Richard Waters

The announcement of a new Windows isn’t what it used to be – even when you skip past little-loved 9 (a number which didn’t test well with focus groups, apparently) and jump straight to Windows 10.

But converging the different Windows operating systems on a single core, with distinct user interfaces suited to each type of device, is still an important step forward for Microsoft. It also represents the sort of evolution that might, in time, allow the Windows 8 debacle to fade into history. Read more

Richard Waters

Ray Ozzie, the man who once filled Bill Gates’ very big shoes as chief software architect at Microsoft, is back.

His latest start-up – a voice-powered collaboration tool for workers – looks like a not-so-subtle snub of his former employer. It is, he says, what Skype (now owned by Microsoft) might have become, had it not given up on “innovation in depth”. Read more

Richard Waters

CEOs love talking about the need for focus. But they’re not so good at picking things they’re not going to do as a result.

Satya Nadella has made a start. Five months after moving into the top job, he has finally admitted that the Xbox is not a core part of Microsoft’s business. What he hasn’t said yet is what he’s going to do with it. Read more

Richard Waters

Until now, Facebook has struggled – and failed – to strike the right note in response to the disquiet over its deliberate alteration of users’ moods for a research study.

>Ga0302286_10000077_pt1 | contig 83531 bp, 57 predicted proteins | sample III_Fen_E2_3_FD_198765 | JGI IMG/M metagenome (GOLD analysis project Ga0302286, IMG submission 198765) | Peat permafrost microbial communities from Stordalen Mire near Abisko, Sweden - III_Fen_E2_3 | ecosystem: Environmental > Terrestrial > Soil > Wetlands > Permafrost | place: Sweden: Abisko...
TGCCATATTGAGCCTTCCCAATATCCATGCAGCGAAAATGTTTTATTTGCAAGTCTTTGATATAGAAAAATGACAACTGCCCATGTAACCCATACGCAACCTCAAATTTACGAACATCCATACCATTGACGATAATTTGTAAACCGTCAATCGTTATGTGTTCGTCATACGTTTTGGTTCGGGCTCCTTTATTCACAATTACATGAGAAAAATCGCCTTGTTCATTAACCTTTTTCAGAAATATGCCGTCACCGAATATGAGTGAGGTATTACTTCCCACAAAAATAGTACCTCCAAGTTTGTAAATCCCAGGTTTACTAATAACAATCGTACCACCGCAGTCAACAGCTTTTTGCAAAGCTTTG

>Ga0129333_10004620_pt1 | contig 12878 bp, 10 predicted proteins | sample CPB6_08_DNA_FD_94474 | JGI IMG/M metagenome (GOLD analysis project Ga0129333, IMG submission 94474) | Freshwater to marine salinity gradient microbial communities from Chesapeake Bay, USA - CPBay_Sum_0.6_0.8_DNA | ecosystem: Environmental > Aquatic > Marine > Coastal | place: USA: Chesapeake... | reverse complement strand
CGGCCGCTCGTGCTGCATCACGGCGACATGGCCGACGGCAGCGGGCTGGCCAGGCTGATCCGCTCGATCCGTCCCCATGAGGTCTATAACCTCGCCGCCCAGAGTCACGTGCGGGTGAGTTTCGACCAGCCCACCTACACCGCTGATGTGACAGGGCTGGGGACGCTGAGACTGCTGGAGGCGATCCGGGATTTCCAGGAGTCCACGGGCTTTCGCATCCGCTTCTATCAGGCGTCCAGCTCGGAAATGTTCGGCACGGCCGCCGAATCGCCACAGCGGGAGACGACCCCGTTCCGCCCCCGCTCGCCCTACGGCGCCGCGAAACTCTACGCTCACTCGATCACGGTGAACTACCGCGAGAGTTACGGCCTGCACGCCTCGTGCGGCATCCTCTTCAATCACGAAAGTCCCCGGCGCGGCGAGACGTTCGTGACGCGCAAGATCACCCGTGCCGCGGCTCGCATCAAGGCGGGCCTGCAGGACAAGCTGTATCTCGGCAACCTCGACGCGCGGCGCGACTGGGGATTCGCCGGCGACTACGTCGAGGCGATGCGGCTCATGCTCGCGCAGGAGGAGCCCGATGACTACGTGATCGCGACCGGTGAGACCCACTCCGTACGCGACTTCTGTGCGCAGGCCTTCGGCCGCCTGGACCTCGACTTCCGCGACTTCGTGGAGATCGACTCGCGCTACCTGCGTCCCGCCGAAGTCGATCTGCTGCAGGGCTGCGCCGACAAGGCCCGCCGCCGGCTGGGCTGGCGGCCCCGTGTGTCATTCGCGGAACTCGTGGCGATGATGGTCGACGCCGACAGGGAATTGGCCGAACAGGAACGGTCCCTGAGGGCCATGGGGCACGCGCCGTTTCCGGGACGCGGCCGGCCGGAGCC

On Wednesday it got another chance, as Senator Mark Warner wrote to the Federal Trade Commission asking it to investigate. What Facebook came up with in response still didn’t classify as an actual apology, but at least the company no longer sounded so bemused by all the fuss. Read more

Richard Waters

Venture capitalists are lining up to back bitcoin start-ups. On Monday, Xapo bagged some of Silicon Valley’s biggest names for its latest $20m round: Greylock’s Reid Hoffman and Index Ventures’ Mike Volpi, not to mention personal money from Max Levchin, Yuri Milner and Jerry Yang.

But all of this VC activity raises an interesting question. If these investors truly believe the crypto-currency will one day support a significant new financial services industry, why not just buy the currency and hold it? Read more

Richard Waters

Marc Benioff, Salesforce.com chief